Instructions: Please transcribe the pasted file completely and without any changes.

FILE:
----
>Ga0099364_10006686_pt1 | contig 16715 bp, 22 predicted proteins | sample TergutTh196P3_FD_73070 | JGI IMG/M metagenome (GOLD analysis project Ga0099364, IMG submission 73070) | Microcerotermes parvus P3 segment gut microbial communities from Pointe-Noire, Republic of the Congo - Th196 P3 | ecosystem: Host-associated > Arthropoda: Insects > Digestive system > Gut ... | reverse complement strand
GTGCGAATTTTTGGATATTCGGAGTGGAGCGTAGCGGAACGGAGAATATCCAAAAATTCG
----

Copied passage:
>Ga0099364_10006686_pt1 | contig 16715 bp, 22 predicted proteins | sample TergutTh196P3_FD_73070 | JGI IMG/M metagenome (GOLD analysis project Ga0099364, IMG submission 73070) | Microcerotermes parvus P3 segment gut microbial communities from Pointe-Noire, Republic of the Congo - Th196 P3 | ecosystem: Host-associated > Arthropoda: Insects > Digestive system > Gut ... | reverse complement strand
GTGCGAATTTTTGGATATTCGGAGTGGAGCGTAGCGGAACGGAGAATATCCAAAAATTCG